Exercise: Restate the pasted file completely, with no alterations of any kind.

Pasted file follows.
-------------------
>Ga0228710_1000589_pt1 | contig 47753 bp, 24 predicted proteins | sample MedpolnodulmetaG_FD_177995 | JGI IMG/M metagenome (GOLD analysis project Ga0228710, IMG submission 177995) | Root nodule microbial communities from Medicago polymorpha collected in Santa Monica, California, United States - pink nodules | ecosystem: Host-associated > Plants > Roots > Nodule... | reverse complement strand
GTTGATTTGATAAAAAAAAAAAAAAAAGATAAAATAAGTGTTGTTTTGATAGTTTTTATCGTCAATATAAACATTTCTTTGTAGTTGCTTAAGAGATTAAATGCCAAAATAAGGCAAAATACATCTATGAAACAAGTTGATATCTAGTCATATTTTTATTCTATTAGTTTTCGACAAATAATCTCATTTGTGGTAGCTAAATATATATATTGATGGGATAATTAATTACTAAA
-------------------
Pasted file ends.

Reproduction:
>Ga0228710_1000589_pt1 | contig 47753 bp, 24 predicted proteins | sample MedpolnodulmetaG_FD_177995 | JGI IMG/M metagenome (GOLD analysis project Ga0228710, IMG submission 177995) | Root nodule microbial communities from Medicago polymorpha collected in Santa Monica, California, United States - pink nodules | ecosystem: Host-associated > Plants > Roots > Nodule... | reverse complement strand
GTTGATTTGATAAAAAAAAAAAAAAAAGATAAAATAAGTGTTGTTTTGATAGTTTTTATCGTCAATATAAACATTTCTTTGTAGTTGCTTAAGAGATTAAATGCCAAAATAAGGCAAAATACATCTATGAAACAAGTTGATATCTAGTCATATTTTTATTCTATTAGTTTTCGACAAATAATCTCATTTGTGGTAGCTAAATATATATATTGATGGGATAATTAATTACTAAA